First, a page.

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Many investors have purchased palladium coins and bullion as a way to diversify their precious metals portfolio. This silver-white metal, a member of the Platinum Group Metals (PGM), is rarer than gold, making it attractive to investors hoping to capitalize on its relative scarcity.

Palladium is an element that William Hyde Wollaston discovered in 1803. As a member of the PGM, it shares characteristics with platinum, rhodium, ruthenium, iridium, and osmium. Palladium is less dense than the other PGMs and has a lower melting point.

Palladium deposits are quite rare; the largest deposits are in the Transvaal Basin in South Africa and the Norilsk Complex in Russia. In North America, palladium ore is mined at the Stillwater Complex in Montana and at the Thunder Bay District in Ontario, Canada.

A Brief History of Palladium

Wollaston, who discovered both palladium and rhodium, named the element after the Pallas asteroid, which was discovered earlier that year. Palladium was found on artifacts from ancient Egyptian civilizations and was most likely mistaken for silver.

During the Spanish Conquests of South America, which were motivated in part by the large gold deposits in those countries, the Spaniards called platinum and palladium “nuisance metals” because large grains of the metals would stick to the gold ore and were very difficult to remove. In fact, the Spaniards called the metals “platina,” a derogatory word meaning “little silver.” Palladium utensils and jewelry have been recovered from this period.

Wollaston went public with his discovery in 1805; for his achievements, the Geological Society of London created the Wollaston Medal, the highest award given by the Society.

Uses of Palladium

Palladium is softer than platinum and resists oxidation and corrosion at high temperatures, making it ideal for use in catalytic converters. In fact, automobile manufacturing uses the largest share of palladium each year. Interestingly, palladium caused GM to lose more than $1 billion in 2001. The Russian palladium supplies were delayed in 2000, driving prices up to more than $1100 per troy ounce. GM, fearing a shortage, bought stockpiles at the high price. When prices normalized the following year, the company lost big.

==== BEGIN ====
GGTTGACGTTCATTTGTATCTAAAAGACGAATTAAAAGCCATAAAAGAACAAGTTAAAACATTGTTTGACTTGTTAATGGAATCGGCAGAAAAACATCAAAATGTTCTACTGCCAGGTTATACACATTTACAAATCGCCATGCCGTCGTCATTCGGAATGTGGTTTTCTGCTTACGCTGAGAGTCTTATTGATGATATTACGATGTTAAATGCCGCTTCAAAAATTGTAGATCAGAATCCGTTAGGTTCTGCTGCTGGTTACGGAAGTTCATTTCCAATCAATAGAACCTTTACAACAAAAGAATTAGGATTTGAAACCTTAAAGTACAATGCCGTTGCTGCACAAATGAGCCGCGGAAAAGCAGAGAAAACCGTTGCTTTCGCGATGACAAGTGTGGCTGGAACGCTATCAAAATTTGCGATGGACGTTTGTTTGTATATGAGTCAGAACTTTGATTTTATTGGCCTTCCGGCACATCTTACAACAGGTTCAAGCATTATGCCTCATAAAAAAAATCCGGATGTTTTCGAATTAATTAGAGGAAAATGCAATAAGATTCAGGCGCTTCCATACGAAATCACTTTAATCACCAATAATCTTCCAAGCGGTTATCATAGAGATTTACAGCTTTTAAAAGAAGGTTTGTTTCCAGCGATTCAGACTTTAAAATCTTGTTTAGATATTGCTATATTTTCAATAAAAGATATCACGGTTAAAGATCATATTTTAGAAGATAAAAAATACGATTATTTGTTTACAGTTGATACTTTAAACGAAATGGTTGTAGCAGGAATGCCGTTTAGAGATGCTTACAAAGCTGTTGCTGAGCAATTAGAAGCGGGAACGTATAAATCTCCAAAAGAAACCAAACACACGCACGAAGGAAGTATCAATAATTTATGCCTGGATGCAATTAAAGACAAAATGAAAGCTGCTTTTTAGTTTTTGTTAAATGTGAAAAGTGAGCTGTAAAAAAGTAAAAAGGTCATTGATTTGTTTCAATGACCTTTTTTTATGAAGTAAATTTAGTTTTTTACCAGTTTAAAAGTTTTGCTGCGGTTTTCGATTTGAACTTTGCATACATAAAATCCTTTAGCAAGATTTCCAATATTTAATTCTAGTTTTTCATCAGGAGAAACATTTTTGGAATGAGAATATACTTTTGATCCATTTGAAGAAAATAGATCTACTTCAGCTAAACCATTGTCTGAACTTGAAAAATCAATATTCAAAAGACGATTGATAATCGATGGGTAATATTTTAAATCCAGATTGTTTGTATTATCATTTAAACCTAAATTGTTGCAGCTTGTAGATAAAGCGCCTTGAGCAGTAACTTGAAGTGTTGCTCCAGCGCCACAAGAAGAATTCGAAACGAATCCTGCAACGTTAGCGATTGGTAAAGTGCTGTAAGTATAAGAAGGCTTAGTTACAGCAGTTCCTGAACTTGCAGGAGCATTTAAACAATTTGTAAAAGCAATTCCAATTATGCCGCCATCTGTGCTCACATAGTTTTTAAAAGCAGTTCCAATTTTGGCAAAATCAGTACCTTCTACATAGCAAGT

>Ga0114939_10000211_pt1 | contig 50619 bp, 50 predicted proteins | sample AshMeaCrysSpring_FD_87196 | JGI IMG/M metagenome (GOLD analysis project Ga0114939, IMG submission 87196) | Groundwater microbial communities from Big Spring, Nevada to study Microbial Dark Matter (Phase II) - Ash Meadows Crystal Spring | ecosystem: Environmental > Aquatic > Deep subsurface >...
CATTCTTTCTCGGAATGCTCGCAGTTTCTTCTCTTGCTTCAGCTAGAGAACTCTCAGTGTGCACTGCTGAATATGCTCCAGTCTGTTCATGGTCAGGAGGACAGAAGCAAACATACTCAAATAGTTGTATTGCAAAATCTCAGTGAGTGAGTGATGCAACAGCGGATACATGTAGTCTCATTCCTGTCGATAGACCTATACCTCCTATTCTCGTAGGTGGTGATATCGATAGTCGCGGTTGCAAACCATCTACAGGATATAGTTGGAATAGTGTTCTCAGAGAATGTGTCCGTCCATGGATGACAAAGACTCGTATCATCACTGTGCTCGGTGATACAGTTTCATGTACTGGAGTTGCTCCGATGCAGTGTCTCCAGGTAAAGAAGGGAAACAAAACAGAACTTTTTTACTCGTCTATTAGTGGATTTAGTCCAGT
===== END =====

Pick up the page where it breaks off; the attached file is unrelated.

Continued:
Palladium is also used in electronics, for plating, integrated circuit boards, and capacitors. In jewelry-making, palladium is used to make white gold; it’s also alloyed with platinum to improve its working properties. The metal is also an essential component in making polyester.

Current studies show that palladium has promise in treatments for both prostate and breast cancer, and research is underway on palladium’s use in fuel cell technology.

Palladium as an Investment

As with other precious metals, palladium offers investors an opportunity to build wealth by accumulating physical assets. Russia, the world’s largest supplier of palladium, has reduced the amount of palladium it exports by 100,000 ounces in recent years, keeping more of the precious metal for domestic use. Because of its many uses in science and technology, and its relative rarity, palladium has the potential to grow in value over time.

Forms of Palladium Bullion

Palladium’s characteristics are ideally suited for coinage; although, its actual usage in general circulation is extremely limited. Tonga, a South Pacific nation, minted palladium coins in 1967 commemorating its new king. Portugal issued palladium proof coins from 1987-1990. France minted 100-franc palladium coins in 1987 and the Royal Canadian Mint has produced a Palladium version of the popular Maple Leaf bullion coin in the past, as well.

From 1989-1995, Russia issued limited palladium bullion in the form of coins called ballerinas because of the posing dancers on the obverse side of the coins. The Perth Mint in Australia issued a series of palladium bullion coins from 1995-1997 known as Emus; they suspended production of the coins in 1998 when the price of palladium doubled. In 2004, the Republic of Slovak issued a pentagon-shaped palladium coin commemorating its acceptance into the European Union.


The U.S. and China are acting to meet the growing demand for palladium as an investment vehicle. While China has printed palladium coins in the past (the “kissing panda” series is favored by collectors), the ICBC began releasing investment-grade palladium medallions in 2012. The U.S. congress instructed the U.S. Mint to conduct a palladium marketing study in 2010; most experts expect the mint to begin issuing a one-ounce palladium American Eagle coin with a face value of $25 in the near future.

Palladium coins and bars are valued by both collectors and investors. If you’re interested in this beautiful precious metal, check out our wide selection of palladium bullion investments which includes coins like the Canadian Palladium Maple Leaf and ounce sized Palladium bullion bars.